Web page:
Man Immortalizes Dead Fiancée in Virtual World
Death is tough for the living, and those who mourn do all sorts of odd things to cope with it. Some keep mementos, some build towering statues, others create memorial paintings or write sad songs, all of which are healthy in moderation. Honoring the dead has been around for so long, it's part of what makes us human. Recently, the practice of memorializing the dead has spread from the arts, religion, and ceremonial burial to video games.
Jon 'Neverdie' Jacobs (above, in real and avatar form), the biggest name in the virtual worlds of Entropia Universe, has had a fantastically interesting life. We're going to limit our discussion of him today to his relationship with his deceased fiance and mother of his child, Tina Leiu (pictured below), their relationship to Entropia, and how Jacobs has kept her alive in the virtual world through the medium of video games.
The two met in the '90s, fell in love, and in early 2000, began to fanatically play Entropia, a game-developement system developed by Swedish company Mindark. The game features several planets, each of which is a self-contained, independently developed, fairly standard MMO. Real world money can be traded for Entropia currency and vice versa, meaning it is possible to make or lose a great deal of real money in the game. Planet Calypso is the original planet, and was the only one for a long time. Jacobs and Neverdie, his avatar, are big names there, having been involved in game transactions using real world money valued at hundred of thousands of dollars, enough to get him into the Guinness Book of World Records—(the hottest nightclub in the game world is called Club Neverdie for a reason). Island Girl, as Leiu called her avatar, was there throughout, helping him along and inspiring him to write the song "My Girl is a Gamer Chick".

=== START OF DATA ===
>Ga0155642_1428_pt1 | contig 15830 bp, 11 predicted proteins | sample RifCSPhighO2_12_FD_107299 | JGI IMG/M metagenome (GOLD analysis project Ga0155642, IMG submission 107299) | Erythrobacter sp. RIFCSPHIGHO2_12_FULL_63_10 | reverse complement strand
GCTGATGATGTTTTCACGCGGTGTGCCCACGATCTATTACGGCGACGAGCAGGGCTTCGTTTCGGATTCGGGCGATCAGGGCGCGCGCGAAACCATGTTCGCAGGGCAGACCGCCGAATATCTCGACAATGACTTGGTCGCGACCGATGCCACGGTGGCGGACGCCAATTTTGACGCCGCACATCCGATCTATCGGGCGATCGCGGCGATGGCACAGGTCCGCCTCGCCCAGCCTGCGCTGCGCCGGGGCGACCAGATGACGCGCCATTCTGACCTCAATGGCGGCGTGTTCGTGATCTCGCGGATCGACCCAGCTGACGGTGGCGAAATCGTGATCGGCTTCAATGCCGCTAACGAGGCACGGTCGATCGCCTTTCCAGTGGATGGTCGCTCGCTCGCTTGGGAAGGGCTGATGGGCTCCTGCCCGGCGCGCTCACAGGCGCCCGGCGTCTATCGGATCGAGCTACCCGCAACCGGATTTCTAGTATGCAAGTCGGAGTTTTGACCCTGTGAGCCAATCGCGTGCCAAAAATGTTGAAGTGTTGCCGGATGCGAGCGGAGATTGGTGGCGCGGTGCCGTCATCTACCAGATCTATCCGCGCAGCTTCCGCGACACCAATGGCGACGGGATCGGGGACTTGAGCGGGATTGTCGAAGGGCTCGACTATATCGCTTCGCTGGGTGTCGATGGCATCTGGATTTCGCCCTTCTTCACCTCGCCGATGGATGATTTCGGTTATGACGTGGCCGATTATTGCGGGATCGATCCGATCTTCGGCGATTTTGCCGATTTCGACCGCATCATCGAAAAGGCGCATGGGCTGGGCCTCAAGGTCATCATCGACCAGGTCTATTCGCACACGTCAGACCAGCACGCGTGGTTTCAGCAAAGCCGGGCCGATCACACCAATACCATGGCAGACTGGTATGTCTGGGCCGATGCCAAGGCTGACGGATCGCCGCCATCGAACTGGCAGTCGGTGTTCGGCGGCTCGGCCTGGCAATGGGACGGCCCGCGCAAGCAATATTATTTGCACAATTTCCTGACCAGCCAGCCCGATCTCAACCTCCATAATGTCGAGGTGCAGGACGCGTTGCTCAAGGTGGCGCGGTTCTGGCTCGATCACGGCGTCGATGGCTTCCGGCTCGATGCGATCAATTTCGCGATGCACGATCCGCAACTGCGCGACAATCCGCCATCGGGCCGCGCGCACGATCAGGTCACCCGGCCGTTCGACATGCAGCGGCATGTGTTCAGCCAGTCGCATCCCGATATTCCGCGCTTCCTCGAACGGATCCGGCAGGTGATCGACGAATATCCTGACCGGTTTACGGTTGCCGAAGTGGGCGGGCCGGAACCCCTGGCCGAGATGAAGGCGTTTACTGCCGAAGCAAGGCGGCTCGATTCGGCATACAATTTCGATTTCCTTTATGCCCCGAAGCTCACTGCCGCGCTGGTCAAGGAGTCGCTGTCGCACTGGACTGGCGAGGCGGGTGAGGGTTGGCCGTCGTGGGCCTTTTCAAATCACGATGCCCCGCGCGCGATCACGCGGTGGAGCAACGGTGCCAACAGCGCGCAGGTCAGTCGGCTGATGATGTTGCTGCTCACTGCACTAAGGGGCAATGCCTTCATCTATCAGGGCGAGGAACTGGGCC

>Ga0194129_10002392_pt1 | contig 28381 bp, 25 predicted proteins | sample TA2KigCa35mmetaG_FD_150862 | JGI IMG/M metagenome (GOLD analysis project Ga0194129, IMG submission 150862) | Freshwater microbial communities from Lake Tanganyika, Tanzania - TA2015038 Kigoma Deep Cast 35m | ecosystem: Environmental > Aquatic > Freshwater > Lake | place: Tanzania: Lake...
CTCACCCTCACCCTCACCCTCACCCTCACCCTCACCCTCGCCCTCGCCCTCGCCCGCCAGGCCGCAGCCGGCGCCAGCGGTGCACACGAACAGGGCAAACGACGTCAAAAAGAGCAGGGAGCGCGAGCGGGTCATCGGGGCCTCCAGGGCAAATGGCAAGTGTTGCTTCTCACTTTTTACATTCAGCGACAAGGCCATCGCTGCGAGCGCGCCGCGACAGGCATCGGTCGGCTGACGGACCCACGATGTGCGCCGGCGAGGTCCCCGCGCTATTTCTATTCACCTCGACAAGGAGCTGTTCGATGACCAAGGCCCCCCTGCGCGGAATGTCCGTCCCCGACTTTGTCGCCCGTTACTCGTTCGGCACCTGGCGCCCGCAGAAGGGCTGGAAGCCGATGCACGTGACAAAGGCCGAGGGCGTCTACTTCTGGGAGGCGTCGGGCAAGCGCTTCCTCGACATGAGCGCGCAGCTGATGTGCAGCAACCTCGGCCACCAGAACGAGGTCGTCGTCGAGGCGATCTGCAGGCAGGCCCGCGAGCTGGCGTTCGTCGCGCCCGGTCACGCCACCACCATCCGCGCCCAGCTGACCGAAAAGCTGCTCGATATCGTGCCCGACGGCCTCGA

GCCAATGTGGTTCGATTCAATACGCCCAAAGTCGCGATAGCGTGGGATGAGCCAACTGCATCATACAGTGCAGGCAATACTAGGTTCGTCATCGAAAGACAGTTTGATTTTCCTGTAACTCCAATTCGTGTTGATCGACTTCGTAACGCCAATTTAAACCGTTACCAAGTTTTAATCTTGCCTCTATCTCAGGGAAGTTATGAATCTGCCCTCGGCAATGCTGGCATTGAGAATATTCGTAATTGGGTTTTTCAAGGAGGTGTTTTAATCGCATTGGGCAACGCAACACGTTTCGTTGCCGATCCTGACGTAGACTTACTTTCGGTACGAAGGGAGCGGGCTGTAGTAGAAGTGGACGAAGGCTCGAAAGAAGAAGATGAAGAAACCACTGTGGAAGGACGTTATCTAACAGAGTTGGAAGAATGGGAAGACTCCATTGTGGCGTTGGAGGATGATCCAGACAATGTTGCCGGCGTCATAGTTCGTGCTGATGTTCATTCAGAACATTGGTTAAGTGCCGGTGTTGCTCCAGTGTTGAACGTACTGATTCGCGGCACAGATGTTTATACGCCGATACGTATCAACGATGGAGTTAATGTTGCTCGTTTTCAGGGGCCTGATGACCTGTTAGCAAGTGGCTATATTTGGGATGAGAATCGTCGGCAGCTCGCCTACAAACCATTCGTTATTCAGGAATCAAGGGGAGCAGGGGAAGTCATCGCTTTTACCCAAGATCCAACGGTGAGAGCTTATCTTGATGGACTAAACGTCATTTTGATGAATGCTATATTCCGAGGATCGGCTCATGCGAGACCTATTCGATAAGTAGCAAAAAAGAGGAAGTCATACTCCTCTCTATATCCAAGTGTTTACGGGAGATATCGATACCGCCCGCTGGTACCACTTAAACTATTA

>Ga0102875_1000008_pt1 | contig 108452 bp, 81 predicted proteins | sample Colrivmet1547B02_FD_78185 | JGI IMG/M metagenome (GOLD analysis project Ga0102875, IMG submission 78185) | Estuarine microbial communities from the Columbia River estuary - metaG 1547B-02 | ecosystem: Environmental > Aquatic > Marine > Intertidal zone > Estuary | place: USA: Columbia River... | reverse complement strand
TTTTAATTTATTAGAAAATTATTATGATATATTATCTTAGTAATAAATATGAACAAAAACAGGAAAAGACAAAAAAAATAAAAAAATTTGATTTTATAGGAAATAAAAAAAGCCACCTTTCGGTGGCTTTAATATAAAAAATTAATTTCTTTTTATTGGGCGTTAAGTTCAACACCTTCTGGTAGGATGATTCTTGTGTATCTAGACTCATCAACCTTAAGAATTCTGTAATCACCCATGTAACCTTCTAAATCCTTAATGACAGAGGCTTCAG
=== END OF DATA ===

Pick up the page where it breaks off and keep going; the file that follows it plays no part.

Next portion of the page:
The two were constant virtual and real world companions. They had a son together and were engaged to be married. But in 2003, Leiu got sick suddenly, and died in '05 at age 40. Jacobs took the death as hard as any man deep in love would. One of the ways he initially dealt with the grief was playing as her character in Entropia, but Mindark has a one-person-one-avatar rule and he was asked to stop. Jacobs complied, but it bothered him that he had to, and he wanted to bring her back into into his virtual world.
In late 2010, Jacobs and many collaborators developed and released their own Entropia Universe Planet called Next Island. One of the landmarks in this virtual world is the spa where players die in battle respawn. The NPC proprietor of the resurrection spa is none other than Island Girl (pictured below), redone to look more like the real-life Leiu than the wolf-like persona she played with. After five years, Jacobs had finally found a way to make his late love a permanent part of their virtual world, honoring her in the virtual setting that meant a great deal to both of them.
Art has long been one of the most popular and honorific ways of remembering the dead. Paintings, movies, and songs have been created to honor the dead loves of nearly every famous creative person who ever lived. Whether you consider video games art or not, they take the idea of honoring the dead with imagery to a whole new level. They allow people to create memorials that can walk, talk, and gesture, and do so spontaneously to the extent that their AI permits. An NPC memorial seems like a natural means for grieving and honoring the dead.